Type 1 Gaucher disease is the most common and accounts for more than 90% of cases. The signs and symptoms of type 1 can begin at any age and they usually include anaemia bruising, bleeding, abdominal pain (caused by an increase in spleen and liver size), bone pain and growth problems. People with type 1 Gaucher disease can often expect to have a nomal life span. Type 1 is also sometimes called the adult form of Gaucher disease, although the cause is present from the time of conception. Type 1 Gaucher disease occurs worldwide in all populations, but is most prevalent in the Ashkenazi Jewish population.

                  Type 2 Gaucher disease is characterized by abnormalities of the central nervous system and is usually fatal during the first two to four years of life. Type 2 Gaucher disease equally affects people worldwide but is very rare.

                  Type 3 Gaucher disease is also very rare and equally common among ethnic populations. In this type of Gaucher disease, the neurologic symptoms progress slowly. Symptoms usually develop in childhood and continue through adulthood.​​​​​​​

                  Treatment can help with some of the symptoms of the disease, especially for people who receive a diagnosis and begin treatment early.

                  Q: How is Gaucher disease diagnosed?

                  A: The most common symptoms of Gaucher disease may cause a doctor to suspect the condition, but these symptoms cannot be used on their own as a way to diagnose the disease. Instead, a diagnosis of Gaucher disease can be made with a blood test. The test will measure glucosylceramidase enzyme activity in the blood.

                  For people with a known family history of Gaucher disease, a diagnosis can be confirmed with genetic testing. Carrier testing can also be done for individuals who have a family history. If the child’s mother and father are both carriers, there is a 25% chance that the child will be affected by Gaucher disease and a 50% chance that the child will be a carrier.

                  Genetic counselling is recommended for prospective parents with a family history of Gaucher disease, and prenatal testing can also be done to learn if a foetus in the womb has Gaucher disease.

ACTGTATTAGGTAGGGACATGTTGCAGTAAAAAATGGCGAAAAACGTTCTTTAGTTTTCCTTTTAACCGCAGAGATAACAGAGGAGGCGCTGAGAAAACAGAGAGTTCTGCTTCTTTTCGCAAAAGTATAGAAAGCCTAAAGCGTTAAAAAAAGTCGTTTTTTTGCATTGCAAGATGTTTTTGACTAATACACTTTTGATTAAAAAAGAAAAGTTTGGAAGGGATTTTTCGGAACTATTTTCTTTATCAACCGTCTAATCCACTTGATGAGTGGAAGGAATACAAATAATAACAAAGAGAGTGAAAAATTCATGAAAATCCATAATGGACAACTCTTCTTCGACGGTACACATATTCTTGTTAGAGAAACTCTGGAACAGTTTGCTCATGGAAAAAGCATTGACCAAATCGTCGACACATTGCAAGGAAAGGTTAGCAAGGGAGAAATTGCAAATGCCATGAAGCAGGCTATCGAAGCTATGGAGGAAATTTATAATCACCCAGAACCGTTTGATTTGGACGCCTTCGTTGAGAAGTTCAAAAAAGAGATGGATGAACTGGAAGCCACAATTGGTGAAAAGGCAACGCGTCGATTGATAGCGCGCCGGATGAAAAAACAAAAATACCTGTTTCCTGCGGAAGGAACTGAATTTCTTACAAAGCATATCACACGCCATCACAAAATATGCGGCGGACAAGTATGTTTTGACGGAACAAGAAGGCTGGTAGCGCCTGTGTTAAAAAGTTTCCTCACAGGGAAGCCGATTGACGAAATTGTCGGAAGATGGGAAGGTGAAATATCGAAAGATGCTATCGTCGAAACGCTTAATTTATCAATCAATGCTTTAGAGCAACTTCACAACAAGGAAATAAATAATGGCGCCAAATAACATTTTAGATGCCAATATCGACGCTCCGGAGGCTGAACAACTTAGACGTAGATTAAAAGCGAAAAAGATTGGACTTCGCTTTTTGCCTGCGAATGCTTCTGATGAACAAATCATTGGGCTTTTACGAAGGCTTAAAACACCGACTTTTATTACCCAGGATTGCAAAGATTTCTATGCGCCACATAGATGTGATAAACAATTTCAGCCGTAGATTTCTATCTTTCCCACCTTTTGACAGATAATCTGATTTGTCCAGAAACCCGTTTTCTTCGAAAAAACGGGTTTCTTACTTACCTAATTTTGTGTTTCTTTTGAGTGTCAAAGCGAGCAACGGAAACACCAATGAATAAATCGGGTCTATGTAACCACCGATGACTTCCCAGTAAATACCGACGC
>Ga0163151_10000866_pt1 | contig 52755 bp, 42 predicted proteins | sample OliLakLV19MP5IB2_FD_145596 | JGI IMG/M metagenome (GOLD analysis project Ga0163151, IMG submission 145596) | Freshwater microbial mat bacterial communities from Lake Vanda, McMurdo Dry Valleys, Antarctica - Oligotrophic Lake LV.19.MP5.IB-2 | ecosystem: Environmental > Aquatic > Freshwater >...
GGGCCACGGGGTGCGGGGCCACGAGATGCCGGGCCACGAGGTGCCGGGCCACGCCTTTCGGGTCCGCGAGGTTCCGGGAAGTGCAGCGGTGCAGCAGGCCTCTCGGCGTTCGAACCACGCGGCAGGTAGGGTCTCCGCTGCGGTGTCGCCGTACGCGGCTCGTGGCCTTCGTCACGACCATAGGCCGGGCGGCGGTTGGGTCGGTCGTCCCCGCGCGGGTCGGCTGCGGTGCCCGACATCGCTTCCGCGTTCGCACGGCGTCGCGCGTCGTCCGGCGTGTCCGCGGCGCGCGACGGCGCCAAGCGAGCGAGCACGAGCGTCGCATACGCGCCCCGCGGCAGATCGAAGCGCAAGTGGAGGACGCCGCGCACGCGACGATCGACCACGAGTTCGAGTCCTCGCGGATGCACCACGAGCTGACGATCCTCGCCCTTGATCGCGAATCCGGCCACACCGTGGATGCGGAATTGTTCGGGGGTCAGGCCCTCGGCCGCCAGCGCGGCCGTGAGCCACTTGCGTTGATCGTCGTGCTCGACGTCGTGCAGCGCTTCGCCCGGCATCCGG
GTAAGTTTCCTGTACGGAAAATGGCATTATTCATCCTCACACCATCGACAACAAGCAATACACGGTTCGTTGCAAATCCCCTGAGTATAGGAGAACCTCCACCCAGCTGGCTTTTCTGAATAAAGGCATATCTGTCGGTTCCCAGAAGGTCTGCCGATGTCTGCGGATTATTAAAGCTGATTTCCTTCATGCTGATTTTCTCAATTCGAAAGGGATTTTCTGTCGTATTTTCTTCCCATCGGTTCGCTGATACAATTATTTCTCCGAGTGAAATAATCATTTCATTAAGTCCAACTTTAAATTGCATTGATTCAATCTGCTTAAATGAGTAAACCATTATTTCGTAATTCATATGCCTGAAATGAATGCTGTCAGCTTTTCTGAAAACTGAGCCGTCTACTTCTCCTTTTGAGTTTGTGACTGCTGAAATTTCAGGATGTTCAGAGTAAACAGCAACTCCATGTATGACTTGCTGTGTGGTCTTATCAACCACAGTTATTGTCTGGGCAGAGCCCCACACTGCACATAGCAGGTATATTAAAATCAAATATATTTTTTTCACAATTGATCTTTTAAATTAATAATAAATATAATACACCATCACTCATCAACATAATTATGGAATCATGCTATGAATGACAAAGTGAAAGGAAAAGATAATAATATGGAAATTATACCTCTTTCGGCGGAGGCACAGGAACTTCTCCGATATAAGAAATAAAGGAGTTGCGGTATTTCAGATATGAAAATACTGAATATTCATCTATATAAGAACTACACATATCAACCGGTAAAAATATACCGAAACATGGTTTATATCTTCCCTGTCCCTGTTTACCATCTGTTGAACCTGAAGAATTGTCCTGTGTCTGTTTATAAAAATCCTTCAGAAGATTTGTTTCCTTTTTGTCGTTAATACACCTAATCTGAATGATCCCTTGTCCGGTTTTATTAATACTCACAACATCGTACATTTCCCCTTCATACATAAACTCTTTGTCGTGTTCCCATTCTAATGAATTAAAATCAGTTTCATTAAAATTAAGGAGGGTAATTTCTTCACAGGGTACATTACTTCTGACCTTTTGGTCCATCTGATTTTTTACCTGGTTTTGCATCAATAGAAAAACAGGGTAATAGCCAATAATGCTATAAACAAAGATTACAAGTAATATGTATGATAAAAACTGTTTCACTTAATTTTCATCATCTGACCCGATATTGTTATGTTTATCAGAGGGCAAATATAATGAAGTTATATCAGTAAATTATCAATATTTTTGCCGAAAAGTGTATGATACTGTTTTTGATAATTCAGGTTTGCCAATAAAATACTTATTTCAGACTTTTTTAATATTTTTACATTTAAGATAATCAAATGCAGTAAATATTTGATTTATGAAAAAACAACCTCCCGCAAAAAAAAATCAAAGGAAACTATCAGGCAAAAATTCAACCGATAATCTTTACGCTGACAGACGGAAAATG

Q: Can Gaucher disease be treated?

                  A: Although there is currently no cure for Gaucher disease, treatment can help people manage some of the symptoms of the disease. Enzyme replacement therapy can be used in most people with types 1 and 3 Gaucher disease. There are no effective treatments for those with types 2 and 3 Gaucher disease and severe brain involvement. It is best to discuss treatment options with a treating physician.

                  Q. Where can people with Gaucher disease and their family members find support for coping with the condition?

                  See links under Take the Next Step.


                  1. Mielke PJ, et al. Prevalence of lysomal storage disorders. JAMA 1999; 281(3):249-254. Accessed 14/2/2017.
                  2. National Organization for Rare Diseases. Accessed 14/2/2017.

                  Last reviewed: 16/09/2020


                  External Resources

                  -Genetic Alliance Australia - Gaucher Disease
                  -Brain Foundation Australia - Gaucher Disease
                  -National Gaucher Foundation
                  -National Organization for Rare Disorders (NORD)
                  -Genetic and Rare Disease Information Center (GARD)